It’s so irrelevant. The question I don’t mind, though, because I like to help young women, is how did you work so hard and have a family? It was challenging when the kids were young. So when young women say to me, ‘How’d you do it?’ First of all, I just did it. I don’t know. I just did it. What I found was that having kids at home and having a wonderful fun time with them—granted, it was always a lot of work—I always had somewhere to be happy, because if work was really difficult, I could also focus on what was good at home. And when the kids would get a little bit difficult, I could focus on [work].
You’re on the executive committee at REBNY and part of the Economic Development Committee. What are some issues you’re tackling?
The members of the committee come from a diverse set of backgrounds. We work on various economic issues, and we meet directly with members of the city government. The focus is to try to continue to have economic incentives and keep Manhattan the greatest city in the world. It includes changes with economic incentives, changes with zoning, trying to keep the ICIP (Industrial and Commercial Incentive Program), which is a great tax abatement, trying to keep real estate taxes [under control], and trying to have more transparency with the real estate tax income and expense forms.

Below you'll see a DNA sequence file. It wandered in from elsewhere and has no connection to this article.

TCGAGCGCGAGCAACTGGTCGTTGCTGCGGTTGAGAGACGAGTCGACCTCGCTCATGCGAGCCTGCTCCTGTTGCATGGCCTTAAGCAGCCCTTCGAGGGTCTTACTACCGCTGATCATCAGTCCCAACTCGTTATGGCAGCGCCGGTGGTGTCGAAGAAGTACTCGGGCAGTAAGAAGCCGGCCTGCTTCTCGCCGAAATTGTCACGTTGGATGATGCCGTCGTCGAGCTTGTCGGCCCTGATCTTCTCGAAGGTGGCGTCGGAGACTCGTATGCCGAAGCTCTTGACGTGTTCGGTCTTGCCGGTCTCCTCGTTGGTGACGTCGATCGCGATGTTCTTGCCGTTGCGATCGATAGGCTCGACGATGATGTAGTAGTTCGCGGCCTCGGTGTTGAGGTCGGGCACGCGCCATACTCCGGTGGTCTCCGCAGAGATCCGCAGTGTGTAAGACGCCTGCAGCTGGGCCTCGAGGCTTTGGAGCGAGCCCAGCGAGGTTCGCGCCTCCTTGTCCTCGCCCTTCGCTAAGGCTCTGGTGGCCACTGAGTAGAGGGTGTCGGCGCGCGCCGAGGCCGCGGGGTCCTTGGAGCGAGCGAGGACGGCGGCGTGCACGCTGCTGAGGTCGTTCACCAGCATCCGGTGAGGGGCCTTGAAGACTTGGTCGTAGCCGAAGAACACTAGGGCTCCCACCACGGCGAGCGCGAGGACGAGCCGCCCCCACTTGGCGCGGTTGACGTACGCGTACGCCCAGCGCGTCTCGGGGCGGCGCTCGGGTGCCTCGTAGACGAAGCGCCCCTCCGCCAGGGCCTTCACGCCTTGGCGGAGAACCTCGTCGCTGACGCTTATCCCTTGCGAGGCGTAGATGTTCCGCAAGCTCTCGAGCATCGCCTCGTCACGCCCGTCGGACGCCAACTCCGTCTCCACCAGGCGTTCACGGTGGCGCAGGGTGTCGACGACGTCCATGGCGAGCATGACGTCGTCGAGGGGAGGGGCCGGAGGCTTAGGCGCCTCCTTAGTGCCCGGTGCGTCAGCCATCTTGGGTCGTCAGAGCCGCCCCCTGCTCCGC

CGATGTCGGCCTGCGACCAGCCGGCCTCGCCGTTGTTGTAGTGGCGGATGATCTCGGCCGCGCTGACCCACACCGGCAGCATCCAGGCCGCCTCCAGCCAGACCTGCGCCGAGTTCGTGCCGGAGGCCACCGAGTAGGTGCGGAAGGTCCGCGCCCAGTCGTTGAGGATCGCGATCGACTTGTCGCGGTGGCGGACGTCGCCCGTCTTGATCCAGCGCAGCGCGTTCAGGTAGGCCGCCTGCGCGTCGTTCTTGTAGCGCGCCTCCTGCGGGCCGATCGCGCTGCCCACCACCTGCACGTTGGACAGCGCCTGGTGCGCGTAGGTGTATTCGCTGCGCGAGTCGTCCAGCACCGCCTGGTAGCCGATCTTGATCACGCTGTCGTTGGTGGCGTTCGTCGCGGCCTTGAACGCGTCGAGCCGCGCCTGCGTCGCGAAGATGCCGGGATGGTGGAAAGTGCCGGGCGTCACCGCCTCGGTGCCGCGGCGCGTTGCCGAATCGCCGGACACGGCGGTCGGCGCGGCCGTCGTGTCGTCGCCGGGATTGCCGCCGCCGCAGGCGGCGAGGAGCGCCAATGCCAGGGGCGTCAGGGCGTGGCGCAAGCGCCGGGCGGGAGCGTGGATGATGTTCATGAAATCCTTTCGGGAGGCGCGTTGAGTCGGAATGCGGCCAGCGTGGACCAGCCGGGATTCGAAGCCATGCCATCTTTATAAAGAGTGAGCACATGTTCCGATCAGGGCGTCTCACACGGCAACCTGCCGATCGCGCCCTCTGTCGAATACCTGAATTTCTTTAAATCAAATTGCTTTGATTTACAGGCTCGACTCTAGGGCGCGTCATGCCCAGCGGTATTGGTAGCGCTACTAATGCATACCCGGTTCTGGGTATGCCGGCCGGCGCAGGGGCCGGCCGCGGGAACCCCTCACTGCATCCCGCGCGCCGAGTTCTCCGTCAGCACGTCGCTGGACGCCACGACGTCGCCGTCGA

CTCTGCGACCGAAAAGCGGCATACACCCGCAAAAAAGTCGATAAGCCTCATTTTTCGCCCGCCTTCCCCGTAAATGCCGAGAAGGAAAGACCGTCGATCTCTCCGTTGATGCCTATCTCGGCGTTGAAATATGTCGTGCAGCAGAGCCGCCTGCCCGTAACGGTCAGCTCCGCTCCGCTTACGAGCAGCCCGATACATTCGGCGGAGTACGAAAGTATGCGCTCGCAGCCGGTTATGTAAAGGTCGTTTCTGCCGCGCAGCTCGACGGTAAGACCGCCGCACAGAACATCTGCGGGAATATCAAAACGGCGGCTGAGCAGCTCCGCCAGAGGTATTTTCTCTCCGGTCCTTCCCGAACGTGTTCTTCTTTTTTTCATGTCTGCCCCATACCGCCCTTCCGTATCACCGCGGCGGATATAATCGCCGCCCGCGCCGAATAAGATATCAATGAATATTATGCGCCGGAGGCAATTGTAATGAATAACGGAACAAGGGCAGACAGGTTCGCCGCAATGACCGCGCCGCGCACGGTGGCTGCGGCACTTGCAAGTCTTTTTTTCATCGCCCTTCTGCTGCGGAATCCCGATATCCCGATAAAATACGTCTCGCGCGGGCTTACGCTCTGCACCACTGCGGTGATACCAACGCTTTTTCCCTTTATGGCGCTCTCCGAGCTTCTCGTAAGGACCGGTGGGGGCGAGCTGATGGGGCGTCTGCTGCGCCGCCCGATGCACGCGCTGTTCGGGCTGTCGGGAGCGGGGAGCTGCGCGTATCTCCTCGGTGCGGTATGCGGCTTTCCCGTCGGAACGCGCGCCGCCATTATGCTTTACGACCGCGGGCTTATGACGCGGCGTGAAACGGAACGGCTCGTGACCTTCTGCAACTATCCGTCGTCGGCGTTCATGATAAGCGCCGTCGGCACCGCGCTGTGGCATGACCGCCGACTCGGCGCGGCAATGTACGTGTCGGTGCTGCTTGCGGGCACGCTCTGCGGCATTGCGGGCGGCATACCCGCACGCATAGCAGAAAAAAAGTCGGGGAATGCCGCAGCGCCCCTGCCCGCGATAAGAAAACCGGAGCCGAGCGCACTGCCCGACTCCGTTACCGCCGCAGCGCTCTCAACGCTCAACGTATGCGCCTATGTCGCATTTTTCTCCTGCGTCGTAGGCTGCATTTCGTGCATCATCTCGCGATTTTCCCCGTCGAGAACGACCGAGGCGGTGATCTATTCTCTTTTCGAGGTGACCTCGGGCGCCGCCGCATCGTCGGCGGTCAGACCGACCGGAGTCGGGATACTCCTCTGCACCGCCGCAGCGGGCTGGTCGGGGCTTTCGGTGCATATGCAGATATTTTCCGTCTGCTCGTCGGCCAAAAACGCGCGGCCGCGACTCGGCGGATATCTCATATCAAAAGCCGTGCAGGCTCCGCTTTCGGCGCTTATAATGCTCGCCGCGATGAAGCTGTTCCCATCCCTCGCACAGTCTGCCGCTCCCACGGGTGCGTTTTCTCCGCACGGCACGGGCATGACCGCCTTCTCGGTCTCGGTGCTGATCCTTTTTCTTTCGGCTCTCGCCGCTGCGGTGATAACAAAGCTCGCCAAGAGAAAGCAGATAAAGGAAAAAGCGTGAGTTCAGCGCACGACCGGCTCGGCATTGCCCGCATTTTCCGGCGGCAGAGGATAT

When you spoke with The Commercial Observer in 2010, you were in the midst of a buying spree. What’s your current strategy?
We continue to look to buy properties, but it’s been more of a seller’s market in the last year, and cap rates got so low—this year maybe 4 percent, maybe 3 percent, maybe even zero percent in cases. But we are really focusing on refinancing all the properties that we can, trying to take advantage of historically low interest rates. We just successfully completed a refinancing of 729 Seventh [Avenue], at an interest rate of 3.5 percent, which is historically low for a commercial office building. We can create equity in our own buildings through this interest rate environment.